KANAPOLIS, NC – Two LGBT parents say language is important when talking to families like theirs.
What you need to know
LGBTQ couples share the importance of language for parents like themselves
Liam Jones, a transgender man, has given birth to their two children, but he does not consider himself a mother
Jones is also grateful that hospital staff changed a sign for a more comprehensive sign at his request
Liam Jones, who is a transgender man, and Duane Danielson, who is gay, are married.
They are busy these days with a 3 year old and a baby.
“We have to adjust our lives and the schedule around them,” Danielson said.
Born a female, Jones began transitioning to a male when he was younger.
I went out at 17 [or] 18 me then at 19 [or] 20, the hormones started,” Jones said.
He stopped taking hormones so he could have their children, Cypress and Sequoia.
“I’ve always dreamed of having two,” Danielson said.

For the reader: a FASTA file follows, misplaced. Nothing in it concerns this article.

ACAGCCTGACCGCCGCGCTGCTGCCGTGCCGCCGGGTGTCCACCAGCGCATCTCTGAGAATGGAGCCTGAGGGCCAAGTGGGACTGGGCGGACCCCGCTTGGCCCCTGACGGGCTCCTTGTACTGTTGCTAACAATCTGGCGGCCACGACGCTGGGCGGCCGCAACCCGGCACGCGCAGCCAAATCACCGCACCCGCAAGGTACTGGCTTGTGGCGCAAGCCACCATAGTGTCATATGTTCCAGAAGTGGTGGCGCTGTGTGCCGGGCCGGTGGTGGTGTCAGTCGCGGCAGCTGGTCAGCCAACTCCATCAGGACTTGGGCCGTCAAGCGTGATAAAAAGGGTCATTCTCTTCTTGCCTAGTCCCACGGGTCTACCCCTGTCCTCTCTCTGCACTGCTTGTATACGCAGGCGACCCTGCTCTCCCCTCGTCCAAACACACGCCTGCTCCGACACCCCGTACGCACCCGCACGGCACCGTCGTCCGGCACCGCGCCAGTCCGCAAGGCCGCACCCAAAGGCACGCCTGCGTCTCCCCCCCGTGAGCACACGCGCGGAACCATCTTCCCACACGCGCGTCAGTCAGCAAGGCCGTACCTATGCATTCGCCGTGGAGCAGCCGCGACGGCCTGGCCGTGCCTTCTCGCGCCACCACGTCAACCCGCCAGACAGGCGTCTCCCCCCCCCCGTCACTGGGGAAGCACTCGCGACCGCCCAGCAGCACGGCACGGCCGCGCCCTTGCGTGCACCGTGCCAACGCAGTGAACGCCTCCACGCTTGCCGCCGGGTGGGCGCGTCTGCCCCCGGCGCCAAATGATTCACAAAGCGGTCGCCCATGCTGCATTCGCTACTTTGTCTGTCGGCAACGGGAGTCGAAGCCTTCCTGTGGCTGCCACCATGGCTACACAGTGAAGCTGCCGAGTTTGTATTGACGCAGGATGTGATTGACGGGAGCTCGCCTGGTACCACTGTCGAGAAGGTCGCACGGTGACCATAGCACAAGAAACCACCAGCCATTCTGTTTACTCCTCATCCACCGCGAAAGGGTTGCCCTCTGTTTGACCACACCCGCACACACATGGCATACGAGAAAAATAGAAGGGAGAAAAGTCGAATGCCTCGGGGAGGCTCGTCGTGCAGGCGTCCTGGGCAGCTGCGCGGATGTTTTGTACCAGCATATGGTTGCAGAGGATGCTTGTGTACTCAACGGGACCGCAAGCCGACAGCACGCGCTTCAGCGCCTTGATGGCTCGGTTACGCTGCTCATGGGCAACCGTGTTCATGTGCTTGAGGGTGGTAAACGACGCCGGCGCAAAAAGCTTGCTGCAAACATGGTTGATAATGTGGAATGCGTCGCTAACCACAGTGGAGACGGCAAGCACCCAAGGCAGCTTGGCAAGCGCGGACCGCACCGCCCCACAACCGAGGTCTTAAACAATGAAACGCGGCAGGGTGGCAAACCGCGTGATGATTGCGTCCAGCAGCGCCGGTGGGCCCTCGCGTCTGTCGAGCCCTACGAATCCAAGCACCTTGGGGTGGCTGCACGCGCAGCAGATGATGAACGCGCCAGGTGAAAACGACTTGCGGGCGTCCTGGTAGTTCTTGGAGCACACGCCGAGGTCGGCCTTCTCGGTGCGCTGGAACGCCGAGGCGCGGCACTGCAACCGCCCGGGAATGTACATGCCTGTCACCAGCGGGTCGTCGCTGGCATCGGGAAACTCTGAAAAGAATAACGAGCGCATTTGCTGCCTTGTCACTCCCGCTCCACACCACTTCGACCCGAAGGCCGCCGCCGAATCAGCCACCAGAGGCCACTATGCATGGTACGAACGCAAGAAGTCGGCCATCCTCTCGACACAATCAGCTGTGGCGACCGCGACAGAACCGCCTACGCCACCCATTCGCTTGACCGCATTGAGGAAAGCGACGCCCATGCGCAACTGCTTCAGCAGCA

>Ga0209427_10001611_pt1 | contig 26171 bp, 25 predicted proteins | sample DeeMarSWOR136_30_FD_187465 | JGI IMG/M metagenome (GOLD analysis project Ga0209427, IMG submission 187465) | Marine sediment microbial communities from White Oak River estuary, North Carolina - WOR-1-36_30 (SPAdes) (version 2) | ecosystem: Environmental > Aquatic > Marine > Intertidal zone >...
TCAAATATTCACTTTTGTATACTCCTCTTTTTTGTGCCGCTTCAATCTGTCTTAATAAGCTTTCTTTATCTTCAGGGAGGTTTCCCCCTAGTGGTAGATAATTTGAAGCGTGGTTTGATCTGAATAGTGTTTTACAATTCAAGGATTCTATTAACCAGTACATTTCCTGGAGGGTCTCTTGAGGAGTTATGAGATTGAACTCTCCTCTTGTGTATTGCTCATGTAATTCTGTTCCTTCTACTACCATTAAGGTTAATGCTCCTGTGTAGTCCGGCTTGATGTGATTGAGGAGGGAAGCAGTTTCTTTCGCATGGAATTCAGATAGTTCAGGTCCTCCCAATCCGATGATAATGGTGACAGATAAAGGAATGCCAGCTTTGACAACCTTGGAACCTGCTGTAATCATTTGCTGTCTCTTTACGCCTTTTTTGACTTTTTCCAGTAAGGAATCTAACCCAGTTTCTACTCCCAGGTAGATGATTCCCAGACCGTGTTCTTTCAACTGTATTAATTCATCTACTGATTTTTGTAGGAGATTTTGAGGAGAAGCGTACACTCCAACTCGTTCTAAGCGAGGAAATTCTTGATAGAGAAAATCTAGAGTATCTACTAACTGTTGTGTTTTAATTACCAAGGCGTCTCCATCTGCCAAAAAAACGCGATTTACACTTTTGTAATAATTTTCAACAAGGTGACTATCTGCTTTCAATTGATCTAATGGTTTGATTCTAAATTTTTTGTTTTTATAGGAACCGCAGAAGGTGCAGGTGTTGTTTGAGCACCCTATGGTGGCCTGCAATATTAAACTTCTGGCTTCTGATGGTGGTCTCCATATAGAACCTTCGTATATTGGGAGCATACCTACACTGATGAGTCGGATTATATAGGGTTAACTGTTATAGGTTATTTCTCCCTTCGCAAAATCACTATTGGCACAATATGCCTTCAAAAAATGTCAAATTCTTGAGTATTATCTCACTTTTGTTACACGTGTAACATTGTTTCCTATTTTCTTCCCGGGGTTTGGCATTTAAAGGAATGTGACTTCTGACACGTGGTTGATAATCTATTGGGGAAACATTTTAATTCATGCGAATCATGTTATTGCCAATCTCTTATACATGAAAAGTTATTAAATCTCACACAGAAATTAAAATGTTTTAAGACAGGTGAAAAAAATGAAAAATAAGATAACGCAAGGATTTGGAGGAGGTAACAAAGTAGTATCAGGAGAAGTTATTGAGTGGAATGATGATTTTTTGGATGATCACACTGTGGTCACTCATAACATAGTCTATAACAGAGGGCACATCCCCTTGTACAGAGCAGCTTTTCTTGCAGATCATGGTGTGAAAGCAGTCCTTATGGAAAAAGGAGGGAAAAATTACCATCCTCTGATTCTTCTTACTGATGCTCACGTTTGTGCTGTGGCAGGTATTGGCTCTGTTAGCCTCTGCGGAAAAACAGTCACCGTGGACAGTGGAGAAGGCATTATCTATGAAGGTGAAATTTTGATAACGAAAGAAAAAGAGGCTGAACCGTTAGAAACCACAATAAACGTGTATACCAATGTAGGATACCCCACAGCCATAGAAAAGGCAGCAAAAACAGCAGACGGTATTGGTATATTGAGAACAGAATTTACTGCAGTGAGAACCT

Johns has always dreamed of being a father, but the only thing he will tell you is that he doesn’t consider himself a mother.
“I’m Daddy or Dada and Duane Maddie,” Jones said.
Both Cypress and Sequoia were born in the same Charlotte Hospital.
“It was great to see those familiar faces and to have that support out there, and they already know our story,” Jones said.
Their two babies were born prematurely and spent several weeks in the same neonatal intensive care unit.
“You don’t get used to it, but you learn how to manage it better,” Jones said.
Last year, when a Sequoia was born, they noticed a sign in the nursing room that read “Nursing Mother’s Milk Pumping Room for Newborns Only.” They were happy to see Atrium Health changed the sign to “Nursing Parents Pump Room for Newborn Milk Only” when they brought it up.
“Just changing one word can make a difference and make people more comfortable at the end of the day,” Jones said.
It also made him feel more comfortable asking about his parents’ surname and pronouns because one little thing he’ll tell you is the importance of language.
“At the end of the day, it’s more polite to ask than to assume something and get it wrong,” Jones said.
Johns said he has no problem answering these questions when people ask respectfully. For him, it shows that they are taking the initiative to educate themselves and make someone else feel welcome.